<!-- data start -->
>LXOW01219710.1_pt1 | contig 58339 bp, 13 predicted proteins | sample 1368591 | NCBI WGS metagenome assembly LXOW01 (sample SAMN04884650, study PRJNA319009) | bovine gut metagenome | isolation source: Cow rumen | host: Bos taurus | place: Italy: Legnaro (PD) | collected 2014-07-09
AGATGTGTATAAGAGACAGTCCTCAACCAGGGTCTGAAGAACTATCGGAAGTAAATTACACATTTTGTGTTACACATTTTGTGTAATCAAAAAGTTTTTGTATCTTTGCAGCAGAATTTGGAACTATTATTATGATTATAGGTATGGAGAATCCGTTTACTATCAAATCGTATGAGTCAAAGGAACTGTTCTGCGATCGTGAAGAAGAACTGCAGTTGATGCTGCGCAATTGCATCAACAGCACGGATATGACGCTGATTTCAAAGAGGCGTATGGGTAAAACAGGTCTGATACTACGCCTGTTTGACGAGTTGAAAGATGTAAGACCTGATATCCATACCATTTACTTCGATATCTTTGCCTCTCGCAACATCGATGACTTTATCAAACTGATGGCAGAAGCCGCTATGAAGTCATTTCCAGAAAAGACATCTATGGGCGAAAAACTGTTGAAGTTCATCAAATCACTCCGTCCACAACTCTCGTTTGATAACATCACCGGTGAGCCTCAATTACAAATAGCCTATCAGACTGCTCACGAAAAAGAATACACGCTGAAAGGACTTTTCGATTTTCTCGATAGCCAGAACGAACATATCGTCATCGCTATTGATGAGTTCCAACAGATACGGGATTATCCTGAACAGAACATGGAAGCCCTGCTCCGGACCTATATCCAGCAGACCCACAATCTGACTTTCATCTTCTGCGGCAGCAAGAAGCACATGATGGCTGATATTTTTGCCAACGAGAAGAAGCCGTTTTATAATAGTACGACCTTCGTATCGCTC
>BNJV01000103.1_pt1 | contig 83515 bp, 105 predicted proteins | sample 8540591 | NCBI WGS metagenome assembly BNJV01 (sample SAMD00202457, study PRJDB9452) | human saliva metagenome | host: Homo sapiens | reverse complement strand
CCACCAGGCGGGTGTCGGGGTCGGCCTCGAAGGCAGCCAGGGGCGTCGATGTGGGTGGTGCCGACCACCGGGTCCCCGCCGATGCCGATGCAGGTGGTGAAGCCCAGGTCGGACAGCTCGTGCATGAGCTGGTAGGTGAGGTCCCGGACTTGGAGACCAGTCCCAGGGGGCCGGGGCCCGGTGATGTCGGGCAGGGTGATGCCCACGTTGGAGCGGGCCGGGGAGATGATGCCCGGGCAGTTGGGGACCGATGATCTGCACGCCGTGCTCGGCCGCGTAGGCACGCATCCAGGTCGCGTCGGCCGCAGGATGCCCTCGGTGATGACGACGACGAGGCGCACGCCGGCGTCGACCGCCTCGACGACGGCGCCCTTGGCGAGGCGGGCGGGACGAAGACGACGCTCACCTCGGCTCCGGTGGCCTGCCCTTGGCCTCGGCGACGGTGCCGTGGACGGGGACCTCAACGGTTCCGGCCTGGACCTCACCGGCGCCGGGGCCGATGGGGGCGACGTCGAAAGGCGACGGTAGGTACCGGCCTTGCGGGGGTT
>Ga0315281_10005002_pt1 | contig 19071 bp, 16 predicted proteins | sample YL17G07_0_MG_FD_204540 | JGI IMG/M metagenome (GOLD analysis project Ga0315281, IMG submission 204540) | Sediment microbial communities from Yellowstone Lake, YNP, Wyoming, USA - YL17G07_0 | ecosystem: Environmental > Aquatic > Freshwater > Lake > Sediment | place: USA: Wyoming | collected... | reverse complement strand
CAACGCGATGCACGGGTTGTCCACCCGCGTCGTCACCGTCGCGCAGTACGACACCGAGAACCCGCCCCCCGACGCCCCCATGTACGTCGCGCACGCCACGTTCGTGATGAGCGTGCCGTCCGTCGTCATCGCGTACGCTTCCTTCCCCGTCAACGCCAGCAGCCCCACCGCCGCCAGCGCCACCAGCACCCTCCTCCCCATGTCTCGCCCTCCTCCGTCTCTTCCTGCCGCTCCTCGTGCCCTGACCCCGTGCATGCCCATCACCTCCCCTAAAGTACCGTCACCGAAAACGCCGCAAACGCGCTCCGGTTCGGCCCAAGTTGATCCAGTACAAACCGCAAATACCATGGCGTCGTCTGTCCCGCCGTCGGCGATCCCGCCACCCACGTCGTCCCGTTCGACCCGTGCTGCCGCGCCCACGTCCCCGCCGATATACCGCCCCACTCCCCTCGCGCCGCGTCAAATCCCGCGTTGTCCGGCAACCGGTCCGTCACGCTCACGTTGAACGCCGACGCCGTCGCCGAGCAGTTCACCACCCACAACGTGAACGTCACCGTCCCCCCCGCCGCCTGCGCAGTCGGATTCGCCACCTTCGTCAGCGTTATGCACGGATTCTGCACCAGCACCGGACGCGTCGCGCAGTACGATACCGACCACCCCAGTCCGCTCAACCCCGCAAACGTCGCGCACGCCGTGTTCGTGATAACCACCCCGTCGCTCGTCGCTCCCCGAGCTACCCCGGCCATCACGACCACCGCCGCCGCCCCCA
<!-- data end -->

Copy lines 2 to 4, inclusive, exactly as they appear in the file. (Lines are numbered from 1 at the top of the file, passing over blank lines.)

AGATGTGTATAAGAGACAGTCCTCAACCAGGGTCTGAAGAACTATCGGAAGTAAATTACACATTTTGTGTTACACATTTTGTGTAATCAAAAAGTTTTTGTATCTTTGCAGCAGAATTTGGAACTATTATTATGATTATAGGTATGGAGAATCCGTTTACTATCAAATCGTATGAGTCAAAGGAACTGTTCTGCGATCGTGAAGAAGAACTGCAGTTGATGCTGCGCAATTGCATCAACAGCACGGATATGACGCTGATTTCAAAGAGGCGTATGGGTAAAACAGGTCTGATACTACGCCTGTTTGACGAGTTGAAAGATGTAAGACCTGATATCCATACCATTTACTTCGATATCTTTGCCTCTCGCAACATCGATGACTTTATCAAACTGATGGCAGAAGCCGCTATGAAGTCATTTCCAGAAAAGACATCTATGGGCGAAAAACTGTTGAAGTTCATCAAATCACTCCGTCCACAACTCTCGTTTGATAACATCACCGGTGAGCCTCAATTACAAATAGCCTATCAGACTGCTCACGAAAAAGAATACACGCTGAAAGGACTTTTCGATTTTCTCGATAGCCAGAACGAACATATCGTCATCGCTATTGATGAGTTCCAACAGATACGGGATTATCCTGAACAGAACATGGAAGCCCTGCTCCGGACCTATATCCAGCAGACCCACAATCTGACTTTCATCTTCTGCGGCAGCAAGAAGCACATGATGGCTGATATTTTTGCCAACGAGAAGAAGCCGTTTTATAATAGTACGACCTTCGTATCGCTC
>BNJV01000103.1_pt1 | contig 83515 bp, 105 predicted proteins | sample 8540591 | NCBI WGS metagenome assembly BNJV01 (sample SAMD00202457, study PRJDB9452) | human saliva metagenome | host: Homo sapiens | reverse complement strand
CCACCAGGCGGGTGTCGGGGTCGGCCTCGAAGGCAGCCAGGGGCGTCGATGTGGGTGGTGCCGACCACCGGGTCCCCGCCGATGCCGATGCAGGTGGTGAAGCCCAGGTCGGACAGCTCGTGCATGAGCTGGTAGGTGAGGTCCCGGACTTGGAGACCAGTCCCAGGGGGCCGGGGCCCGGTGATGTCGGGCAGGGTGATGCCCACGTTGGAGCGGGCCGGGGAGATGATGCCCGGGCAGTTGGGGACCGATGATCTGCACGCCGTGCTCGGCCGCGTAGGCACGCATCCAGGTCGCGTCGGCCGCAGGATGCCCTCGGTGATGACGACGACGAGGCGCACGCCGGCGTCGACCGCCTCGACGACGGCGCCCTTGGCGAGGCGGGCGGGACGAAGACGACGCTCACCTCGGCTCCGGTGGCCTGCCCTTGGCCTCGGCGACGGTGCCGTGGACGGGGACCTCAACGGTTCCGGCCTGGACCTCACCGGCGCCGGGGCCGATGGGGGCGACGTCGAAAGGCGACGGTAGGTACCGGCCTTGCGGGGGTT